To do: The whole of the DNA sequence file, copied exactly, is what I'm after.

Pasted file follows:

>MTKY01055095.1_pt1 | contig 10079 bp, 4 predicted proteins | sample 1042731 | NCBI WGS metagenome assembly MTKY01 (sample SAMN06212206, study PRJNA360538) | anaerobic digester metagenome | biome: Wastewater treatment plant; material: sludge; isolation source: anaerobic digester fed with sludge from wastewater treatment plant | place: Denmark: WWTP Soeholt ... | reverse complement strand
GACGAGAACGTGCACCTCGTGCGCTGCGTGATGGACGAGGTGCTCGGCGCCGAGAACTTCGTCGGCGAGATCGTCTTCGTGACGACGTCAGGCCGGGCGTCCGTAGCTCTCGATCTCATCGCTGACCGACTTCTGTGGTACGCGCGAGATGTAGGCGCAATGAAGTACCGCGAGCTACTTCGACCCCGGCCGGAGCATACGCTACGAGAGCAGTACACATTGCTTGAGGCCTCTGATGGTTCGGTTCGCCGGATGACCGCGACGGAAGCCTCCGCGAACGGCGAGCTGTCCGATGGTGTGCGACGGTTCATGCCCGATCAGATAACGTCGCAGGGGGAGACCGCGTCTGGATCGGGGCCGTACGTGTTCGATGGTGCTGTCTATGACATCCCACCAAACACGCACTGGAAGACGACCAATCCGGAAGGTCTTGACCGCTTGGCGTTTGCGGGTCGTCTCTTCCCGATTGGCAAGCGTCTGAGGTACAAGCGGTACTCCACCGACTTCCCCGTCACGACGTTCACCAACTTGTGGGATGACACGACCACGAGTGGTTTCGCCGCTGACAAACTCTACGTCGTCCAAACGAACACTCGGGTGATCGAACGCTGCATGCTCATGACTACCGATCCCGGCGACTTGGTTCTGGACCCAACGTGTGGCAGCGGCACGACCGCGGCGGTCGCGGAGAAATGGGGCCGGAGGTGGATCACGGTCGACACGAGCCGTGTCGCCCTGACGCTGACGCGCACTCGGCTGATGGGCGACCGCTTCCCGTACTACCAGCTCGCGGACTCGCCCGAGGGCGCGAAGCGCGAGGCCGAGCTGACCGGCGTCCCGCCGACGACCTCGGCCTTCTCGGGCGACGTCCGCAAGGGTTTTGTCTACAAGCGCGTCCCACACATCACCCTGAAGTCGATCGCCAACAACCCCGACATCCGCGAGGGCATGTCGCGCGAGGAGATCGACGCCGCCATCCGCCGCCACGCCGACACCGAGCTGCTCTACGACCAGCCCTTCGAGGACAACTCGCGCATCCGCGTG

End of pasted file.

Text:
>MTKY01055095.1_pt1 | contig 10079 bp, 4 predicted proteins | sample 1042731 | NCBI WGS metagenome assembly MTKY01 (sample SAMN06212206, study PRJNA360538) | anaerobic digester metagenome | biome: Wastewater treatment plant; material: sludge; isolation source: anaerobic digester fed with sludge from wastewater treatment plant | place: Denmark: WWTP Soeholt ... | reverse complement strand
GACGAGAACGTGCACCTCGTGCGCTGCGTGATGGACGAGGTGCTCGGCGCCGAGAACTTCGTCGGCGAGATCGTCTTCGTGACGACGTCAGGCCGGGCGTCCGTAGCTCTCGATCTCATCGCTGACCGACTTCTGTGGTACGCGCGAGATGTAGGCGCAATGAAGTACCGCGAGCTACTTCGACCCCGGCCGGAGCATACGCTACGAGAGCAGTACACATTGCTTGAGGCCTCTGATGGTTCGGTTCGCCGGATGACCGCGACGGAAGCCTCCGCGAACGGCGAGCTGTCCGATGGTGTGCGACGGTTCATGCCCGATCAGATAACGTCGCAGGGGGAGACCGCGTCTGGATCGGGGCCGTACGTGTTCGATGGTGCTGTCTATGACATCCCACCAAACACGCACTGGAAGACGACCAATCCGGAAGGTCTTGACCGCTTGGCGTTTGCGGGTCGTCTCTTCCCGATTGGCAAGCGTCTGAGGTACAAGCGGTACTCCACCGACTTCCCCGTCACGACGTTCACCAACTTGTGGGATGACACGACCACGAGTGGTTTCGCCGCTGACAAACTCTACGTCGTCCAAACGAACACTCGGGTGATCGAACGCTGCATGCTCATGACTACCGATCCCGGCGACTTGGTTCTGGACCCAACGTGTGGCAGCGGCACGACCGCGGCGGTCGCGGAGAAATGGGGCCGGAGGTGGATCACGGTCGACACGAGCCGTGTCGCCCTGACGCTGACGCGCACTCGGCTGATGGGCGACCGCTTCCCGTACTACCAGCTCGCGGACTCGCCCGAGGGCGCGAAGCGCGAGGCCGAGCTGACCGGCGTCCCGCCGACGACCTCGGCCTTCTCGGGCGACGTCCGCAAGGGTTTTGTCTACAAGCGCGTCCCACACATCACCCTGAAGTCGATCGCCAACAACCCCGACATCCGCGAGGGCATGTCGCGCGAGGAGATCGACGCCGCCATCCGCCGCCACGCCGACACCGAGCTGCTCTACGACCAGCCCTTCGAGGACAACTCGCGCATCCGCGTG